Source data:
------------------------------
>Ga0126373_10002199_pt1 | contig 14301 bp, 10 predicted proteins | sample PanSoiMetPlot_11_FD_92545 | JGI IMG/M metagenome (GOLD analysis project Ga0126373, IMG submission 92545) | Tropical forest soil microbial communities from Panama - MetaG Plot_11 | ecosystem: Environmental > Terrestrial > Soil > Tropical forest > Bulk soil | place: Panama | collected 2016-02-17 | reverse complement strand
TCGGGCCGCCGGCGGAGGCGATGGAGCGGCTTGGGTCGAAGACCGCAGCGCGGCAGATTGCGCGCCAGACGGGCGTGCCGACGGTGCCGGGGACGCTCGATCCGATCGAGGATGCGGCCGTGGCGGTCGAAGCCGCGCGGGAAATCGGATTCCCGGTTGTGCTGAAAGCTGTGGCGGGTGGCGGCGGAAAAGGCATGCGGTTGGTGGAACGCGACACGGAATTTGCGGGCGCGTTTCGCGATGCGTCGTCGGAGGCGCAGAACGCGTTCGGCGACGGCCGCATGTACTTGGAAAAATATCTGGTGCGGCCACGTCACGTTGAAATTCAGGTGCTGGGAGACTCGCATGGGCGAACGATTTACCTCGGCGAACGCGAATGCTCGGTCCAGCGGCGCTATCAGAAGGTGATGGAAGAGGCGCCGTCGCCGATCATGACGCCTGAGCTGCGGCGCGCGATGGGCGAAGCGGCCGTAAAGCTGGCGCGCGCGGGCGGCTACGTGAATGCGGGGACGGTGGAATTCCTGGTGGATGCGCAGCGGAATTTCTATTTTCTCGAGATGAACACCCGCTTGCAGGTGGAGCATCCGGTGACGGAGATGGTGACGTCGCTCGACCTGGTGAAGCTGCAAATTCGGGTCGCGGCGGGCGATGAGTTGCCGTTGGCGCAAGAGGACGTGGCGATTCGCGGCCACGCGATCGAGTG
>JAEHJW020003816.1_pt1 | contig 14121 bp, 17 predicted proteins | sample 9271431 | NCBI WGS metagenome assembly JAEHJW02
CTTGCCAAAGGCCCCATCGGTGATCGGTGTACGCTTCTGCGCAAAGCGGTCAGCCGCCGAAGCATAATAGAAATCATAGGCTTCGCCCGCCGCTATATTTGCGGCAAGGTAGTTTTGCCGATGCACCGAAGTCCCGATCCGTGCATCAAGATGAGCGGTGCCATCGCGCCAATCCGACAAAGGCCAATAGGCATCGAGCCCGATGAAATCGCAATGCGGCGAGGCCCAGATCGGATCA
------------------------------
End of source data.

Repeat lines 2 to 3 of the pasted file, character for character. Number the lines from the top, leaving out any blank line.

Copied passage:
TCGGGCCGCCGGCGGAGGCGATGGAGCGGCTTGGGTCGAAGACCGCAGCGCGGCAGATTGCGCGCCAGACGGGCGTGCCGACGGTGCCGGGGACGCTCGATCCGATCGAGGATGCGGCCGTGGCGGTCGAAGCCGCGCGGGAAATCGGATTCCCGGTTGTGCTGAAAGCTGTGGCGGGTGGCGGCGGAAAAGGCATGCGGTTGGTGGAACGCGACACGGAATTTGCGGGCGCGTTTCGCGATGCGTCGTCGGAGGCGCAGAACGCGTTCGGCGACGGCCGCATGTACTTGGAAAAATATCTGGTGCGGCCACGTCACGTTGAAATTCAGGTGCTGGGAGACTCGCATGGGCGAACGATTTACCTCGGCGAACGCGAATGCTCGGTCCAGCGGCGCTATCAGAAGGTGATGGAAGAGGCGCCGTCGCCGATCATGACGCCTGAGCTGCGGCGCGCGATGGGCGAAGCGGCCGTAAAGCTGGCGCGCGCGGGCGGCTACGTGAATGCGGGGACGGTGGAATTCCTGGTGGATGCGCAGCGGAATTTCTATTTTCTCGAGATGAACACCCGCTTGCAGGTGGAGCATCCGGTGACGGAGATGGTGACGTCGCTCGACCTGGTGAAGCTGCAAATTCGGGTCGCGGCGGGCGATGAGTTGCCGTTGGCGCAAGAGGACGTGGCGATTCGCGGCCACGCGATCGAGTG
>JAEHJW020003816.1_pt1 | contig 14121 bp, 17 predicted proteins | sample 9271431 | NCBI WGS metagenome assembly JAEHJW02